But in essence the deal is arguably pretty good for UK PLC and as an aside, also very good for an independent Scotland, should that occur.

More widely, it’s not really a surprise given the number of other deals taking place that are seeing a number of Asian businesses investing not only in the UK, but also Europe (see Binani’s acquisition of Belgium’s 3B for details).

So what does this mean for the established European businesses?

It means it is a wake up call. Unless European inward investors want to find themselves at the back of the queue for expertise in their own supply chain, then they need to firm up commercial relationships with the David Brown’s of this world, and fast.

This, combined with the ambitions of South Korean offshore wind, and it’s perhaps not unrealistic to expect Samsung to be followed by the likes of Daewoo and Hyundai – all looking for a suitable environment to develop their technology.

Time then, to start building those local partnerships and to start picking up the phone.

Samsung’s announcement last week that it intends to invest £100million in Scotland and create 500 jobs through a new offshore wind turbine manufacturing facility was certainly of interest.

Not only will the new facility provide a manufacturing plant for the firm’s latest 7MW prototype turbine, but the firm will also tie up with Clyde Blowers subsidiary, David Brown gear systems, for gearbox technology.

Samsung of course follow, if not a flood, then perhaps a steady trickle of renewable energy business’s that have been lured to the UK. Gamesa has plans for a plant in Leith, Siemens has opted for Hull and Vestas’ application for a factory in Sheerness is in the planning stage.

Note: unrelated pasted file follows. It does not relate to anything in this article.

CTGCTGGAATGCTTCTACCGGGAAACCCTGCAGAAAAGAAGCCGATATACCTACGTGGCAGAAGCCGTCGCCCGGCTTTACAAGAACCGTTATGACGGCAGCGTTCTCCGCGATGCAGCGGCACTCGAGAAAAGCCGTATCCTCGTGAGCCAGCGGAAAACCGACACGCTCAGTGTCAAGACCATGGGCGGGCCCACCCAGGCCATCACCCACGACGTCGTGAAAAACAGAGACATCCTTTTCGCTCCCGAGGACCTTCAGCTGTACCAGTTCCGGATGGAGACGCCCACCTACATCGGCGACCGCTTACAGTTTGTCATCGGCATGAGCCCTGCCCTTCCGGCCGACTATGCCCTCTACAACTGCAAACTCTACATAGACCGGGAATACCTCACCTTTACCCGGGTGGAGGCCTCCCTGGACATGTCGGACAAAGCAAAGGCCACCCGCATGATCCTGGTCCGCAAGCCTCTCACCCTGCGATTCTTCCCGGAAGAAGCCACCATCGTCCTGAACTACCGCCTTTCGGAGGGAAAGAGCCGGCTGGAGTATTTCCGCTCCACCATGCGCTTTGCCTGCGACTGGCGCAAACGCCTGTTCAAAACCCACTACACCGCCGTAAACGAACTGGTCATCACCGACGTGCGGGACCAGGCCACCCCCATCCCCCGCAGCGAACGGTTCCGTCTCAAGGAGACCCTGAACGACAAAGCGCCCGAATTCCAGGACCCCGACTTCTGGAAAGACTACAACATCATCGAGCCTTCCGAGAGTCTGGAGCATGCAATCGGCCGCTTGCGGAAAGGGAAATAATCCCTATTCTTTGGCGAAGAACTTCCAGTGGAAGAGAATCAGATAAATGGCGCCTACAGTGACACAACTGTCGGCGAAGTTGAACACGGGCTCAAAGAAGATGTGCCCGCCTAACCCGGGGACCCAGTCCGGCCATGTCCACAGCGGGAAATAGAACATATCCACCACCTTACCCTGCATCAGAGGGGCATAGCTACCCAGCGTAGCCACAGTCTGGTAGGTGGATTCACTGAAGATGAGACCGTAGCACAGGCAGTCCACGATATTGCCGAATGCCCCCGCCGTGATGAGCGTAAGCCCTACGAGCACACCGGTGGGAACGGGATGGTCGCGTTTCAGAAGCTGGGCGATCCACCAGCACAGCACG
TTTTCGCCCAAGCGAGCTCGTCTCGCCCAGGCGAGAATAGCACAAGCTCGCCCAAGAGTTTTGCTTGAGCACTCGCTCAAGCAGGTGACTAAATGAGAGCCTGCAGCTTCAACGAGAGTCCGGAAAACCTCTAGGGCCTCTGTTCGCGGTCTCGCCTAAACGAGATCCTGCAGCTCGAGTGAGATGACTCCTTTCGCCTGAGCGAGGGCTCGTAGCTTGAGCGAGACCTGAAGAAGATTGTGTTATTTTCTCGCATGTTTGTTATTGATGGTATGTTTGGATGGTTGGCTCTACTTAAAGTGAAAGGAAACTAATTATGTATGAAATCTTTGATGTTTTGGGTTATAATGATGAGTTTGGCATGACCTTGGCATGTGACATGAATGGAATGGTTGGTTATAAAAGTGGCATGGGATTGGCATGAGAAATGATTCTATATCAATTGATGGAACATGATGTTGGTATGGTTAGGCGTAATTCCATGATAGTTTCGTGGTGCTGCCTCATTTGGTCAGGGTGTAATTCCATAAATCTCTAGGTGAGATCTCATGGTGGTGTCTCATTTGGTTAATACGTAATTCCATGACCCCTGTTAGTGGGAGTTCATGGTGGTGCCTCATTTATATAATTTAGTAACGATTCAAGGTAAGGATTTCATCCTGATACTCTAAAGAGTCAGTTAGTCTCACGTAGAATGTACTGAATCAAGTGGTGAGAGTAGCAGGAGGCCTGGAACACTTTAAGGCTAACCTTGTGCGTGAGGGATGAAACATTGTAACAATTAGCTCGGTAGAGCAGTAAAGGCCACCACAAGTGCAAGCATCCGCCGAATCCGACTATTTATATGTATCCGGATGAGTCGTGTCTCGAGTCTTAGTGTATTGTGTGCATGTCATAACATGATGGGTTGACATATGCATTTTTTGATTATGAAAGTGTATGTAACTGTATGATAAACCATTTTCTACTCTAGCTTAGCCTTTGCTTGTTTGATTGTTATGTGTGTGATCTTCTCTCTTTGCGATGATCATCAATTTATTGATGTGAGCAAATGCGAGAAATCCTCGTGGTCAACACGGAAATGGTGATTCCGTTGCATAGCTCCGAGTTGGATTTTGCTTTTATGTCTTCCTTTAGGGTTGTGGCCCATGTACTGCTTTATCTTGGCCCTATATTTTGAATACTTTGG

But in essence the deal is arguably pretty good for UK PLC and as an aside, also very good for an independent Scotland, should that occur.

More widely, it’s not really a surprise given the number of other deals taking place that are seeing a number of Asian businesses investing not only in the UK, but also Europe (see Binani’s acquisition of Belgium’s 3B for details).

So what does this mean for the established European businesses?

It means it is a wake up call. Unless European inward investors want to find themselves at the back of the queue for expertise in their own supply chain, then they need to firm up commercial relationships with the David Brown’s of this world, and fast.

This, combined with the ambitions of South Korean offshore wind, and it’s perhaps not unrealistic to expect Samsung to be followed by the likes of Daewoo and Hyundai – all looking for a suitable environment to develop their technology.

Time then, to start building those local partnerships and to start picking up the phone.

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Not a member yet?

Become a member of the 6,500-strong A Word About Wind community today, and gain access to our premium content, exclusive lead generation and investment opportunities.